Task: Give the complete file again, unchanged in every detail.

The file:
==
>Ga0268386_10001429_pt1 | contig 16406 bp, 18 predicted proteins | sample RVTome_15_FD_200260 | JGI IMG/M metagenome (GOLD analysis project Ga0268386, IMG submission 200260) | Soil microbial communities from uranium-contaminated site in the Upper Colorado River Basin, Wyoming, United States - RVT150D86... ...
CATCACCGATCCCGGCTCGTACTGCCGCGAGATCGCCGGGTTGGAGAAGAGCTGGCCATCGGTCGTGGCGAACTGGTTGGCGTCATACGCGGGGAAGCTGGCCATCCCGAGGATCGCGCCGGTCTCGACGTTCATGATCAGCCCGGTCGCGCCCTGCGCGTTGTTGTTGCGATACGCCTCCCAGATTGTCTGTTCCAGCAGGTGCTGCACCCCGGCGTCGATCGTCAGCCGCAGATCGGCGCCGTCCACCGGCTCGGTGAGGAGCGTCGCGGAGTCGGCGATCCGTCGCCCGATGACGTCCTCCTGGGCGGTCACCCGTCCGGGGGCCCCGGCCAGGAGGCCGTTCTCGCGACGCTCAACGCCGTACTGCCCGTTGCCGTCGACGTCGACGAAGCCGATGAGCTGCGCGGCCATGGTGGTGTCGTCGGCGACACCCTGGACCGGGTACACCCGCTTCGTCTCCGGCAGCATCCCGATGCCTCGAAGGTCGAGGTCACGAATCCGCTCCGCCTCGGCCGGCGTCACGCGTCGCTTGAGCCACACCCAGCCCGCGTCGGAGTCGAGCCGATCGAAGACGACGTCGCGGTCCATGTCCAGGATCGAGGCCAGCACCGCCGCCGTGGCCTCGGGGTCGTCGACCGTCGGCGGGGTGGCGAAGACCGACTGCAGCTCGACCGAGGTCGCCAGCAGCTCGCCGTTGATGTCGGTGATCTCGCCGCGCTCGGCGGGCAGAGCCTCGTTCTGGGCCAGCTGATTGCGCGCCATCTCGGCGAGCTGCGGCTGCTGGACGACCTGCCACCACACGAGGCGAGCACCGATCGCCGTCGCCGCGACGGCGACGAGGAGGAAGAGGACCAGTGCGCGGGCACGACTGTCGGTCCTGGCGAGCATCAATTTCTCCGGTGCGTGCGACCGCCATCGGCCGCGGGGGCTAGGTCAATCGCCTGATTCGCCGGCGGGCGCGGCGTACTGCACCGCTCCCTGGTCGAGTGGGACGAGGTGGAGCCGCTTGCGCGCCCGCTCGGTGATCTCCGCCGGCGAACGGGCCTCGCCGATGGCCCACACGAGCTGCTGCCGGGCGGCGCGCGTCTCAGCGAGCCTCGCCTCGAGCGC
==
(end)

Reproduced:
>Ga0268386_10001429_pt1 | contig 16406 bp, 18 predicted proteins | sample RVTome_15_FD_200260 | JGI IMG/M metagenome (GOLD analysis project Ga0268386, IMG submission 200260) | Soil microbial communities from uranium-contaminated site in the Upper Colorado River Basin, Wyoming, United States - RVT150D86... ...
CATCACCGATCCCGGCTCGTACTGCCGCGAGATCGCCGGGTTGGAGAAGAGCTGGCCATCGGTCGTGGCGAACTGGTTGGCGTCATACGCGGGGAAGCTGGCCATCCCGAGGATCGCGCCGGTCTCGACGTTCATGATCAGCCCGGTCGCGCCCTGCGCGTTGTTGTTGCGATACGCCTCCCAGATTGTCTGTTCCAGCAGGTGCTGCACCCCGGCGTCGATCGTCAGCCGCAGATCGGCGCCGTCCACCGGCTCGGTGAGGAGCGTCGCGGAGTCGGCGATCCGTCGCCCGATGACGTCCTCCTGGGCGGTCACCCGTCCGGGGGCCCCGGCCAGGAGGCCGTTCTCGCGACGCTCAACGCCGTACTGCCCGTTGCCGTCGACGTCGACGAAGCCGATGAGCTGCGCGGCCATGGTGGTGTCGTCGGCGACACCCTGGACCGGGTACACCCGCTTCGTCTCCGGCAGCATCCCGATGCCTCGAAGGTCGAGGTCACGAATCCGCTCCGCCTCGGCCGGCGTCACGCGTCGCTTGAGCCACACCCAGCCCGCGTCGGAGTCGAGCCGATCGAAGACGACGTCGCGGTCCATGTCCAGGATCGAGGCCAGCACCGCCGCCGTGGCCTCGGGGTCGTCGACCGTCGGCGGGGTGGCGAAGACCGACTGCAGCTCGACCGAGGTCGCCAGCAGCTCGCCGTTGATGTCGGTGATCTCGCCGCGCTCGGCGGGCAGAGCCTCGTTCTGGGCCAGCTGATTGCGCGCCATCTCGGCGAGCTGCGGCTGCTGGACGACCTGCCACCACACGAGGCGAGCACCGATCGCCGTCGCCGCGACGGCGACGAGGAGGAAGAGGACCAGTGCGCGGGCACGACTGTCGGTCCTGGCGAGCATCAATTTCTCCGGTGCGTGCGACCGCCATCGGCCGCGGGGGCTAGGTCAATCGCCTGATTCGCCGGCGGGCGCGGCGTACTGCACCGCTCCCTGGTCGAGTGGGACGAGGTGGAGCCGCTTGCGCGCCCGCTCGGTGATCTCCGCCGGCGAACGGGCCTCGCCGATGGCCCACACGAGCTGCTGCCGGGCGGCGCGCGTCTCAGCGAGCCTCGCCTCGAGCGC